J. W. Duparré and F. C. Wippermann, “Micro-optical artificial compound eyes,” Bioinspiration Biomimetics1, R1 (2006).
[CrossRef]

Cell Tissue Res. (1)

S. Laughlin and S. McGinness, “The structures of dorsal and ventral regions of a dragonfly retina,” Cell Tissue Res.188, 427–447 (1978).
[CrossRef] [PubMed]

IEEE Trans. Pattern Anal. Mach. Intell. (1)

S. Kuthirummal, H. Nagahara, C. Zhou, and S. K. Nayar, “Flexible depth of field photography,” IEEE Trans. Pattern Anal. Mach. Intell.33, 58–71 (2011).
[CrossRef]

IPSJ Transactions on Computer Vision and Applications (1)

S. Hiura, A. Mohan, and R. Raskar, “Krill-eye: Superposition compound eye for wide-angle imaging via grin lenses,” IPSJ Transactions on Computer Vision and Applications2, 186–199 (2010).
[CrossRef]

J. Comp. Physiol., A (2)

E. J. Warrant and P. D. McIntyre, “Limitations to resolution in superposition eyes,” J. Comp. Physiol., A167, 785–803 (1990).
[CrossRef]

M. F. Land, F. A. Burton, and V. B. Meyer-Rochow, “The optical geometry of euphausiid eyes,” J. Comp. Physiol., A130, 49–62 (1979).
[CrossRef]

Nature (2)

D. E. Nilsson, “A new type of imaging optics in compound eyes,” Nature332, 76–78 (1988).
[CrossRef]

D. J. Brady, M. E. Gehm, R. A. Stack, D. L. Marks, D. S. Kittle, D. R. Golish, E. M. Vera, and S. D. Feller, “Multiscale gigapixel photography,” Nature486, 386–389 (2012).
[CrossRef] [PubMed]

Opt. Commun. (1)

G. Häusler, “A method to increase the depth of focus by two step image processing,” Opt. Commun.6, 38–42 (1972).
[CrossRef]

Opt. Express (6)

Opt. Lett. (2)

Opt. Rev. (1)

R. Horisaki, S. Irie, Y. Ogura, and J. Tanida, “Three-dimensional information acquisition using a compound imaging system,” Opt. Rev.14, 347–350 (2007).
[CrossRef]

Science (1)

K.-H. Jeong, J. Kim, and L. P. Lee, “Biologically inspired artificial compound eyes,” Science312, 557–561 (2006).
[CrossRef] [PubMed]

Small (1)

D. Keum, J. Hyukjin, and J. Ki-Hun, “Planar emulation of natural compound eyes,” Small8, 2169–2173 (2012).
[CrossRef] [PubMed]

Other (8)

S. Maekawa, K. Nitta, and O. Matoba, “Transmissive optical imaging device with micromirror array,” in “Proceedings of the SPIE,” (2006), p. 63920E.
[CrossRef]

“Zemax,” http://www.zemax.com/ .

D. L. Marks and D. J. Brady, “Gigagon: A monocentric lens design imaging 40 gigapixels,” in “Imaging Systems,” (Optical Society of America, 2010), p. ITuC2.

O. Cossairt, D. Miau, and S. K. Nayar, “Gigapixel computational imaging,” in “IEEE International Conference on Computational Photography (ICCP),” (2011).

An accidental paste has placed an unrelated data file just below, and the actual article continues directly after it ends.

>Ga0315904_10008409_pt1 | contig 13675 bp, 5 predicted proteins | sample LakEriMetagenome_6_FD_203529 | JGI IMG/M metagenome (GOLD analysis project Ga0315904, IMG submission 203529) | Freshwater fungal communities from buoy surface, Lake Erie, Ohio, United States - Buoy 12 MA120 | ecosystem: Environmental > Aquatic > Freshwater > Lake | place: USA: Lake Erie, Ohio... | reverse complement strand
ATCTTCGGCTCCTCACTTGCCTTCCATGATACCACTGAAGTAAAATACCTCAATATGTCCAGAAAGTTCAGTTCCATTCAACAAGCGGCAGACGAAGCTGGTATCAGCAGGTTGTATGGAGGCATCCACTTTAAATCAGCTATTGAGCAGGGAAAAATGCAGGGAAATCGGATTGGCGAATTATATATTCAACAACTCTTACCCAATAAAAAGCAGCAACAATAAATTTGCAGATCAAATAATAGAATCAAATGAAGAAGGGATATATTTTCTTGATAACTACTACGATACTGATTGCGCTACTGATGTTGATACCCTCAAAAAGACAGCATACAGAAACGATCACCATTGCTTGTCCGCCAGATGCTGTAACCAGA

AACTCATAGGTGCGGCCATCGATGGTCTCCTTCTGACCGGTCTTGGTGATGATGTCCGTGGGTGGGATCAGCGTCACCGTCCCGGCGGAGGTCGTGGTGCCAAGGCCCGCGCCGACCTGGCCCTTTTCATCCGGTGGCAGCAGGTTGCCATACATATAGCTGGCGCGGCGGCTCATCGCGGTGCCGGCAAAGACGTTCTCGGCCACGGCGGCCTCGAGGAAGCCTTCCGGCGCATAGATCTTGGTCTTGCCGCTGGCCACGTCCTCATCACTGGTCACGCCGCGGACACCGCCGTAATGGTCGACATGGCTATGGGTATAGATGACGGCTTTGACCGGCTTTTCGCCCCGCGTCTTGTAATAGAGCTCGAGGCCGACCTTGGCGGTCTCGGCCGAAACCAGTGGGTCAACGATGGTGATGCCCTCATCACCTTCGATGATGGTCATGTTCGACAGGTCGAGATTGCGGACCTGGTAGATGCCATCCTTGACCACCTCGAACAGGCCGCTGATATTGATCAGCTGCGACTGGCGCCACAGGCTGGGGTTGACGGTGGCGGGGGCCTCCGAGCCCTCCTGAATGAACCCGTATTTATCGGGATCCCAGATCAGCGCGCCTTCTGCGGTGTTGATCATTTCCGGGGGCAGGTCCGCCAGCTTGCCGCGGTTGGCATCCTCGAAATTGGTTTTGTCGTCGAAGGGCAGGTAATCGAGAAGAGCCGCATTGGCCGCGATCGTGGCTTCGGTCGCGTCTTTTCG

M. F. Land and D.-E. Nilsson, Animal Eyes (Oxford University Press, USA, 2002).

J. W. Goodman, Introduction to Fourier Optics (McGraw-Hill, 1996).

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Figures (9)

Fig. 1
Fig. 1

Schematic diagram of computational superposition imaging.

Fig. 2
Fig. 2

Schematic diagram of single-shot computational superposition imaging based on spherical superposition compound eyes with (a) positive and (b) negative curvatures.

Fig. 3
Fig. 3

Schematic diagram of DOF extension using a spherical array of ideal erect lenses.

Fig. 4
Fig. 4

Geometrical relationship between the pitches of the erect lenses and detectors.

Fig. 5
Fig. 5

MTFs of GRIN lens arrays with different diameters.

Fig. 6
Fig. 6

Ray-trace of a spherical GRIN lens array. (a) Overview, (b) rays passing through GRIN lenses, and (c) rays near sensor surface.

Fig. 7
Fig. 7

Misfocus MTFs. (a) MTFs of ideal single lens with a diameter of 20 mm. MTFs of ideal erect lens arrays with (b) D = 5 mm, (c) D = 10 mm, and (d) D = 20 mm. MTFs of GRIN lens arrays with (e) D = 5 mm, (f) D = 10 mm, and (g) D = 20 mm.

Fig. 8
Fig. 8

Performance verification with Lenna image. Images captured by (a) the ideal single lens and (b) the GRIN lens array without noise. Deconvolution results of images captured by the GRIN lens array (c) with and (d) without additional Gaussian noise.

Fig. 9
Fig. 9

PSNRs of the final images shown in Fig. 8. Note that the PSNR of the GRIN lens array at Ψ = 0 without noise is ∞ dB.

Tables (2)

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Table 1 System parameters in simulations.

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Table 2 Parameters of GRIN lenses in simulations.

Equations (11)

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z i mar = ( z o + t ) ( R 2 2 r 2 ) 2 r 2 R 2 r 2 ( R 2 2 r 2 ) + 2 ( z o + t ) R 2 r 2 + t ,
f = R 2 ,
z i par = z o f z o + f = z o R 2 z o + R .
z i = z i par .
z o mar = ( z i t ) ( R 2 2 r 2 ) + 2 r 2 R 2 r 2 ( R 2 2 r 2 ) 2 ( z i t ) R 2 r 2 t ,
z o par = z i f z i + f = z i R 2 z i + R ,
s = z o mar z o par .
F i / # = z i D .
p 1 ( z i mar t ) p d z i z i mar .
n = n 0 + n d 2 d 2 + n d 4 d 4 + n d 6 d 6 + n z z + n z 2 z 2 + n z 3 z 3 ,
Ψ = π D 2 4 λ ( 1 f 1 z ψ 1 z i ) .